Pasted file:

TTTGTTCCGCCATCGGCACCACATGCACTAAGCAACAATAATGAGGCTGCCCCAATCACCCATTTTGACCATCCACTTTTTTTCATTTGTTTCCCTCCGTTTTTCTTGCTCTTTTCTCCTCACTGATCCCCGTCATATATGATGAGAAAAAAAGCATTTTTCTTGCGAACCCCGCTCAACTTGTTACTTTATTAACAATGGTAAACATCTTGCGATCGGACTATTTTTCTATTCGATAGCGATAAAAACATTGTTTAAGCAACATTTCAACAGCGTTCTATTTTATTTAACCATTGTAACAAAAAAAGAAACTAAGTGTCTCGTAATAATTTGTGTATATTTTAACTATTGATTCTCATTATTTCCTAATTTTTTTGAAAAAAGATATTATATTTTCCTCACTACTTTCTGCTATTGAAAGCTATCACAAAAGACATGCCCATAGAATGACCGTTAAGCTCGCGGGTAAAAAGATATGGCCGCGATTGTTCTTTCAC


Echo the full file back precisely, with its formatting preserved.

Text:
TTTGTTCCGCCATCGGCACCACATGCACTAAGCAACAATAATGAGGCTGCCCCAATCACCCATTTTGACCATCCACTTTTTTTCATTTGTTTCCCTCCGTTTTTCTTGCTCTTTTCTCCTCACTGATCCCCGTCATATATGATGAGAAAAAAAGCATTTTTCTTGCGAACCCCGCTCAACTTGTTACTTTATTAACAATGGTAAACATCTTGCGATCGGACTATTTTTCTATTCGATAGCGATAAAAACATTGTTTAAGCAACATTTCAACAGCGTTCTATTTTATTTAACCATTGTAACAAAAAAAGAAACTAAGTGTCTCGTAATAATTTGTGTATATTTTAACTATTGATTCTCATTATTTCCTAATTTTTTTGAAAAAAGATATTATATTTTCCTCACTACTTTCTGCTATTGAAAGCTATCACAAAAGACATGCCCATAGAATGACCGTTAAGCTCGCGGGTAAAAAGATATGGCCGCGATTGTTCTTTCAC